Clubfoot repair is surgery to correct a birth defect of the foot and ankle.
Repair of clubfoot; Foot tendon release; Clubfoot release; Talipes equinovarus - repair; Talectomy; Fusion surgery for the foot; Triple arthrodesis
The type of surgery that is done depends on how serious the deformity is, how old your child is, and what other treatments your child has had.
Your child will have general anesthesia (asleep and not feeling pain) during the surgery.
Your child’s surgeon may make the tendons around your child’s foot longer or shorter. This will help the surgeon put the bones and joints into normal positions. Sometimes, pins are placed in the foot for a time.
- One or two small cuts are made in the skin around the ankle and foot.
- A cast is placed on the foot after surgery to keep it in position while it heals.
Older children who still have a foot deformity after surgery may need more surgery. Also, children who have not had surgery for their deformity yet may need surgery as they grow. The kind of surgery they may need are:
- Osteotomy: removal of part of the bone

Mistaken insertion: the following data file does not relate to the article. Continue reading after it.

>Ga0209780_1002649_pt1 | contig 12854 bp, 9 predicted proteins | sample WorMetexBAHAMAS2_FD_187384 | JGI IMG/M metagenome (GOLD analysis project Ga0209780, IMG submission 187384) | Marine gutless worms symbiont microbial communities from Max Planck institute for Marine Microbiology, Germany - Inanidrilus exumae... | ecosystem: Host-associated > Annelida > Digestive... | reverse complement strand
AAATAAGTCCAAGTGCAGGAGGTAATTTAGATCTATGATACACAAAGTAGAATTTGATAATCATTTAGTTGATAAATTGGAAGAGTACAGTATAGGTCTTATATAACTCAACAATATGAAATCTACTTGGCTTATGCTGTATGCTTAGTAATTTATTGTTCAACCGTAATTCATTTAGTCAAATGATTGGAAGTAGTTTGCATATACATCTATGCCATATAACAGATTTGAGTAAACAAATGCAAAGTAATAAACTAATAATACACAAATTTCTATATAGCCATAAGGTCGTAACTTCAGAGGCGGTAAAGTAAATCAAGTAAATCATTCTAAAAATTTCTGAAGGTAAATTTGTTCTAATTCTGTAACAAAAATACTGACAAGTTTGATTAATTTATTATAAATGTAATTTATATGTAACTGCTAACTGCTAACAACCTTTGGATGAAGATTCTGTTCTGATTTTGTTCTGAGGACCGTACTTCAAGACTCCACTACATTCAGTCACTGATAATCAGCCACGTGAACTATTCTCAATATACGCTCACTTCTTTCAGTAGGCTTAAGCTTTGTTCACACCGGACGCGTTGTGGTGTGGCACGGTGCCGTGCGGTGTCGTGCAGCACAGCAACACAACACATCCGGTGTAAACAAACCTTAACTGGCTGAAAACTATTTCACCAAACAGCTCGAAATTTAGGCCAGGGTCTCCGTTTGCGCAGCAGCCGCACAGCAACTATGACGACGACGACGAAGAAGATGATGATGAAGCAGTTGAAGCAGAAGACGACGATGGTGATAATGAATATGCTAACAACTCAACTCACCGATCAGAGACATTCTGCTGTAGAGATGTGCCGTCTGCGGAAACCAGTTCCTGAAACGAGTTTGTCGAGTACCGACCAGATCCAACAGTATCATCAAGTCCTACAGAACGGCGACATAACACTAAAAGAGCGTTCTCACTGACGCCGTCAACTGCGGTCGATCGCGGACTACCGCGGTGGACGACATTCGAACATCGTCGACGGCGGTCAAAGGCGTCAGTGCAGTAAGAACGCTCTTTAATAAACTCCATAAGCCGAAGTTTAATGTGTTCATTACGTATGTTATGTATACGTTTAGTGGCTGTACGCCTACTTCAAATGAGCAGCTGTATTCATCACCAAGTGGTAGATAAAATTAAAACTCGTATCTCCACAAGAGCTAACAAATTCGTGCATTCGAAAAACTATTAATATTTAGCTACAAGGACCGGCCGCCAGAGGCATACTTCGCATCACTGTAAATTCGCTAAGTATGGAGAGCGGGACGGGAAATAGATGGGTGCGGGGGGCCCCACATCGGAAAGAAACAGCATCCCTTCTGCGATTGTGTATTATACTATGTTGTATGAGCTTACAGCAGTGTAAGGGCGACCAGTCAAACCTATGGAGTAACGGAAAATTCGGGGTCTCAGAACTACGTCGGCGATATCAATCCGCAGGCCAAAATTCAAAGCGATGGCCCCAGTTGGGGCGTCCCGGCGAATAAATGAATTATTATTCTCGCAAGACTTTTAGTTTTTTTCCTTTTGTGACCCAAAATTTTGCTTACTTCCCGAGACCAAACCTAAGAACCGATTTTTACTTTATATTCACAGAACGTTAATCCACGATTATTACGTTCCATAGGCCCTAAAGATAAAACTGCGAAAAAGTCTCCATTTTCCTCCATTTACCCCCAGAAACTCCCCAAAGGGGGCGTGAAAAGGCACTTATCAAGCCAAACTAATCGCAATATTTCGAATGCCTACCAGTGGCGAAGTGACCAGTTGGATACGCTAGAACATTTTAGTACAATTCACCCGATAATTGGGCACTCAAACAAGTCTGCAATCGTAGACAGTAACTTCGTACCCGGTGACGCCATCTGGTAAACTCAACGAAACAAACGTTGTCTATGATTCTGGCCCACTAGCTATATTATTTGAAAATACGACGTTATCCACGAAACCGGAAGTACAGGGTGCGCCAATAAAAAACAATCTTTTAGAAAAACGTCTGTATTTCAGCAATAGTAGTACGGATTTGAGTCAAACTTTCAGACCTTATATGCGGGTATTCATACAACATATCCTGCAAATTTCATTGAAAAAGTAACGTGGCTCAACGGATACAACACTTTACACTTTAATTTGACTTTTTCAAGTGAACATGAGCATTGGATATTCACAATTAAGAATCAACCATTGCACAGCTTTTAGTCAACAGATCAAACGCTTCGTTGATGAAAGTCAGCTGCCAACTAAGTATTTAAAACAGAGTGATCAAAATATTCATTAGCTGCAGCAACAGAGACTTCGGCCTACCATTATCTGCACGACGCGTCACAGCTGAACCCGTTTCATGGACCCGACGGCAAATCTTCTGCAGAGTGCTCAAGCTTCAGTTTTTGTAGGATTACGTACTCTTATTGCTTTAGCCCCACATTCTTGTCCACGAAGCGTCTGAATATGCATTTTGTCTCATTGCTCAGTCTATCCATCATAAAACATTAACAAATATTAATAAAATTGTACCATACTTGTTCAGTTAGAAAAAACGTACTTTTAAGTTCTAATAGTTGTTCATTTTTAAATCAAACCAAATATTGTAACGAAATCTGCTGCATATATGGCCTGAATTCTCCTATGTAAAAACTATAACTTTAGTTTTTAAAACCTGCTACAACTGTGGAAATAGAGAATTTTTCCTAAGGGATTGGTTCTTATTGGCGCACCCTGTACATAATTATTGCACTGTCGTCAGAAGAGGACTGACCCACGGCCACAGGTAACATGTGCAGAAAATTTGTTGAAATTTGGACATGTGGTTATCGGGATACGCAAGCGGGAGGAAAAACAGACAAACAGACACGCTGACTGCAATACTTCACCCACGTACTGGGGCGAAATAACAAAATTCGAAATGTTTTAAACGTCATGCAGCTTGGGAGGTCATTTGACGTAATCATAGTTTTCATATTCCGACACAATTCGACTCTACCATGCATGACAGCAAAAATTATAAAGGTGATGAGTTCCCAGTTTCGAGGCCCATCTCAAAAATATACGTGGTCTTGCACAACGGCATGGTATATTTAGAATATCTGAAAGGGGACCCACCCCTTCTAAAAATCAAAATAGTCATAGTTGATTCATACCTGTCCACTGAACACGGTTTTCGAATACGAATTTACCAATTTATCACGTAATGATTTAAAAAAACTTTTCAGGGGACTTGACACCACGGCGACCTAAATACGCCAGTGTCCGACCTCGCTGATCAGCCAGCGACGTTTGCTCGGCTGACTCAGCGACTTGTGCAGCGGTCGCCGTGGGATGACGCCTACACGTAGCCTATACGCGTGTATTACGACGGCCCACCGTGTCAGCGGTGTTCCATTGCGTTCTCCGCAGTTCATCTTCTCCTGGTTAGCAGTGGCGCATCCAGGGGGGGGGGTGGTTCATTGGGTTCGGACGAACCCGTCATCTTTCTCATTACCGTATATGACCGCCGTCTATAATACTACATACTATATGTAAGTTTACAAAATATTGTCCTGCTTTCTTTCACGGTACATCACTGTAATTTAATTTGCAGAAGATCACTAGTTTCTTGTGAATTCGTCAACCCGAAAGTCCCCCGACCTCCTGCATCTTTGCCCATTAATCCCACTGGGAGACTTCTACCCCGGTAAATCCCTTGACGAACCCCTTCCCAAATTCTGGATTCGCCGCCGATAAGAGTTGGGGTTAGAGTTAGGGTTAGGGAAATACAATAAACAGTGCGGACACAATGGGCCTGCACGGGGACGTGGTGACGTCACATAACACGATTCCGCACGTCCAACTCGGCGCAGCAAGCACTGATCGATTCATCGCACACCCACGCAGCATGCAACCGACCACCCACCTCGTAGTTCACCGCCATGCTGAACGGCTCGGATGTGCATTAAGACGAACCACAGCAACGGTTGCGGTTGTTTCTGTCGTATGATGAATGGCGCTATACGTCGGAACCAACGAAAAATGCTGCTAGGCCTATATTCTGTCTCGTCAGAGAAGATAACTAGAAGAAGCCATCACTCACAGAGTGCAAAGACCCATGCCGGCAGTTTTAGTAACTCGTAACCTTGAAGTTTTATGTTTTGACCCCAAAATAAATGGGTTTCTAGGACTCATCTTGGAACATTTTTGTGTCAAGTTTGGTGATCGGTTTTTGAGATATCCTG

- Fusion or arthrodesis: 2 or more bones are fused together. The surgeon will use bone from somewhere else in the body.
- Metal pins or plates may be used to hold the bones together for a while.
Why the Procedure Is Performed
Ligaments are tissues that help hold the bones together in your body. Tendons are tissues that help attach your muscles to your bones. A clubfoot occurs when a person has tight tendons and ligaments in their foot and ankle. These tight tissues hold the bones in the wrong position.
A baby born with a clubfoot is first treated with casts.
- The foot is stretched into a more normal position. Then a lightweight cast is placed on the foot to hold it in position.
- A new cast will be placed every week so the foot can be stretched further into better position. Cast changes continue for about 2 months.
Clubfoot repair surgery is considered if the cast or other treatments do not fully correct the problem. This will often be done before your child is 1 year old or before they begin standing.
Older children or adults may need surgery if a clubfoot was never treated, or if they still have foot problems after treatment.
Review Date: 02/21/2011
Reviewed By: Neil K. Kaneshiro, MD, MHA, Clinical Assistant Professor of Pediatrics, University of Washington School of Medicine; David C. Dugdale, III, MD, Professor of Medicine, Division of General Medicine, Department of Medicine, University of Washington School of Medicine. Also reviewed by David Zieve, MD, MHA, Medical Director, A.D.A.M., Inc.